Home health leaders continue to urge the Centers for Medicare & Medicaid Services (CMS) to hit pause on the Medicare pre-claim review demonstration, which became active and applicable to all home health agencies in the state of Illinois on Monday.
The Partnership for Quality Home Healthcare, in particular, voiced concern that CMS has gone ahead with the demonstration despite pushback and confusion across the industry. The coalition of home health providers stressed it wants to work with CMS to improve the improper payment rates among home health claims, but that the pre-claim review process isn’t the answer.
“There are almost 200,000 Medicare patients in Illinois who may be affected,” Colin Roskey, executive vice president of the Partnership, said in a statement. “There are many home health care workers who are important in delivering health care services in the home on a daily basis. We want to work with CMS to find ways to reduce errors in filing claims. Physicians and other practitioners who order home health care want to do it correctly. We urge CMS to press the ‘pause’ button and find a better solution.”
The demonstration is underway in Illinois and will be launched in Florida, Michigan, Texas and Massachusetts periodically over the next few months. It is slated to run for three years in each state after rollout.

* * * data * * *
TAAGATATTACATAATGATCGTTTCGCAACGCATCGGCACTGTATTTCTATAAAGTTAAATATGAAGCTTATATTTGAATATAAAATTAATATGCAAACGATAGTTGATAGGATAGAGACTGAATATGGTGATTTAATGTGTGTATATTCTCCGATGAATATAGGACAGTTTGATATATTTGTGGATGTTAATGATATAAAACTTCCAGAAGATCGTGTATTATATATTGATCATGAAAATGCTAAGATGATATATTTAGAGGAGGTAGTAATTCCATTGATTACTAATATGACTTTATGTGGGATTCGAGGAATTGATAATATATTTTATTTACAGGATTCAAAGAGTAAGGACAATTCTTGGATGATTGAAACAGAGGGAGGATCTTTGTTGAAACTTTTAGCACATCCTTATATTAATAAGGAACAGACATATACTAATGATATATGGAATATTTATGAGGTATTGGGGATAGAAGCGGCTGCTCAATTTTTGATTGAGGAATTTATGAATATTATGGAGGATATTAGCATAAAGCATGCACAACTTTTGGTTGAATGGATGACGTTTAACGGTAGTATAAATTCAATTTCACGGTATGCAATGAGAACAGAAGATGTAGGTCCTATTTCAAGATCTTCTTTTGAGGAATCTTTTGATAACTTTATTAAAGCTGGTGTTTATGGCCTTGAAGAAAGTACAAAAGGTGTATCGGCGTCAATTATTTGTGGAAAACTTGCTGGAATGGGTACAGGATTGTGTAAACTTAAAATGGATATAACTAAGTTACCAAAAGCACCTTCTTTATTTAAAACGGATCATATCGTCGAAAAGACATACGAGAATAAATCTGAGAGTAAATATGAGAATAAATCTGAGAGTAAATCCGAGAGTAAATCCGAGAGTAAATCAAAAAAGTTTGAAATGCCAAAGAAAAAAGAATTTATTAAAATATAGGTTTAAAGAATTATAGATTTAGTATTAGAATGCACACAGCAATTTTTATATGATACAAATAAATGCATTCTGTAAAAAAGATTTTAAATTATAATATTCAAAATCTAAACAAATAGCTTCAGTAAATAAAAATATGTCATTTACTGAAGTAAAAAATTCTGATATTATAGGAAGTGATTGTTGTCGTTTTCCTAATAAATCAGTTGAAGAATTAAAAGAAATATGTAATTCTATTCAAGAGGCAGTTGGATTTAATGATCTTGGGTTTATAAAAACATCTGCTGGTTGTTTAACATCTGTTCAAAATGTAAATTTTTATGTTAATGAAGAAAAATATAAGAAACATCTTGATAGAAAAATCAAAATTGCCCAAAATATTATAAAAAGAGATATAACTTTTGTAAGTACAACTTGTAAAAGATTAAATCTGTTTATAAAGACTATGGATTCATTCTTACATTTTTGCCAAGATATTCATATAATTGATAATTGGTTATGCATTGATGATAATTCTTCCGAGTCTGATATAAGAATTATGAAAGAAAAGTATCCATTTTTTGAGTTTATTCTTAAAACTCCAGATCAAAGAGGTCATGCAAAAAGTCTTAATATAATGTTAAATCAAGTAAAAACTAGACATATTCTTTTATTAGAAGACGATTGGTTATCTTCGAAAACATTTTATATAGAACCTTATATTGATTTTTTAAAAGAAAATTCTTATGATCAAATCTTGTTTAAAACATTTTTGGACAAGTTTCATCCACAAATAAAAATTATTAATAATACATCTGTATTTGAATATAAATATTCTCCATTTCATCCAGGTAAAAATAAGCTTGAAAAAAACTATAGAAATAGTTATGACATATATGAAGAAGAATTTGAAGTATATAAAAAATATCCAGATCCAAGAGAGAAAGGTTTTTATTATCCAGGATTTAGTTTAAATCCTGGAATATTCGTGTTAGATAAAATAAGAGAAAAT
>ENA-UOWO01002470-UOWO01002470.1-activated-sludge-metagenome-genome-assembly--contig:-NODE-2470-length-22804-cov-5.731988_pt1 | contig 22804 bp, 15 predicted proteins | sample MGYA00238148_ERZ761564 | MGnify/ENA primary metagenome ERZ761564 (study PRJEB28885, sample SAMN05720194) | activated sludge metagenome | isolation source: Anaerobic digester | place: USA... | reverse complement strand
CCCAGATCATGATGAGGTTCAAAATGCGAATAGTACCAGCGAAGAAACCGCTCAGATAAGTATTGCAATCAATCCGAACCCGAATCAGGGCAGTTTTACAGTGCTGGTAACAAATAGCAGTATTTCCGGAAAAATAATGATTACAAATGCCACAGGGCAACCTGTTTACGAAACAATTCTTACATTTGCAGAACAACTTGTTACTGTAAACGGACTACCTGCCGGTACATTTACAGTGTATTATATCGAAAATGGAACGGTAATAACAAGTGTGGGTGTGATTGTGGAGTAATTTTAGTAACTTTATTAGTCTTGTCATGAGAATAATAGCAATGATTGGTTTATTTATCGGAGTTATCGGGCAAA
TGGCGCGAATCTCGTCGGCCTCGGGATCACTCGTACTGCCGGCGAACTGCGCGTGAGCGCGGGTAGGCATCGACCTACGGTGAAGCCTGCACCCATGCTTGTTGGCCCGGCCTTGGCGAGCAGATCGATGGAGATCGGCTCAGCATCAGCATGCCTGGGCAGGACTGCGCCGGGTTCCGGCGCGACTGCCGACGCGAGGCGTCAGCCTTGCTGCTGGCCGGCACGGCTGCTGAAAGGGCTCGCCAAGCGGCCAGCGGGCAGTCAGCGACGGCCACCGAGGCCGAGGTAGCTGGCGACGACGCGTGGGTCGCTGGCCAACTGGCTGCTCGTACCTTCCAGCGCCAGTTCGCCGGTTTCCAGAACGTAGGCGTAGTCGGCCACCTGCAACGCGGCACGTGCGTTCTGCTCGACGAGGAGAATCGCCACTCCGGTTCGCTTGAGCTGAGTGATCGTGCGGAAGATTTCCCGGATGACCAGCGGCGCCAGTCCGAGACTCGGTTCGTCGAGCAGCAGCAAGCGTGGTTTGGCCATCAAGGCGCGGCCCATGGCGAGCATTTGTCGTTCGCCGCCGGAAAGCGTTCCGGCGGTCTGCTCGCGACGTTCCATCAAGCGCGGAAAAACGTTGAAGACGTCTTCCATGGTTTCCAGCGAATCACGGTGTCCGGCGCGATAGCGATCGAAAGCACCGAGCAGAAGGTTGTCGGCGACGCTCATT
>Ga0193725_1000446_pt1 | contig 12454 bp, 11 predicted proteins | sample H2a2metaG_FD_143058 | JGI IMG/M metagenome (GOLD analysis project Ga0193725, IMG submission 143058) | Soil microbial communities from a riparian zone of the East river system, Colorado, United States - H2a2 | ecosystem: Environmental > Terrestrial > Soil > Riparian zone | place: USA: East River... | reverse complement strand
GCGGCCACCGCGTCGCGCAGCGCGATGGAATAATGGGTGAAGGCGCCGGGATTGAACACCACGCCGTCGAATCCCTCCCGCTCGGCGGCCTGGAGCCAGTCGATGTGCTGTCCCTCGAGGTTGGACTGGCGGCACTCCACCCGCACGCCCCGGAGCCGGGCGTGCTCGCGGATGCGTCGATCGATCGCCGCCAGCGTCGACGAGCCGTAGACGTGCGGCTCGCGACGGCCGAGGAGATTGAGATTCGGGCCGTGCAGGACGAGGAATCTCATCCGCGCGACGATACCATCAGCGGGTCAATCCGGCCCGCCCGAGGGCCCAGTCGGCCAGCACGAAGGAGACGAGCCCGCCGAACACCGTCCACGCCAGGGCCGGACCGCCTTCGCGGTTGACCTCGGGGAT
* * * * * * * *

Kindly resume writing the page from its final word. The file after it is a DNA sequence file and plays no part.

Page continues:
CMS has said the demonstration is meant to reduce fraud by requiring the submission of documentation for review before processing claims for services. That way, improper payments stemming from home health claims might be avoided.
Yet fears around additional administrative burdens and CMS’ broad-stroke approach to addressing fraud are widespread. The Partnership’s cry for CMS to halt the demonstration echoes sentiments expressed across the industry, most recently from the National Association for Home Care & Hospice (NAHC), which recently submitted harsh comments to the Office of Management and Budget claiming the review program makes no sense and goes too far.
Meanwhile, home health agencies themselves have questioned whether CMS and its various Medicare Administrative Contractors (MACs) are prepared to handle submissions.
CMS has assured agencies that MACs are prepared to handle initial requests within 10 days, and that additional hiring and training has taken place to ensure timely responses.
Written by Kourtney Liepelt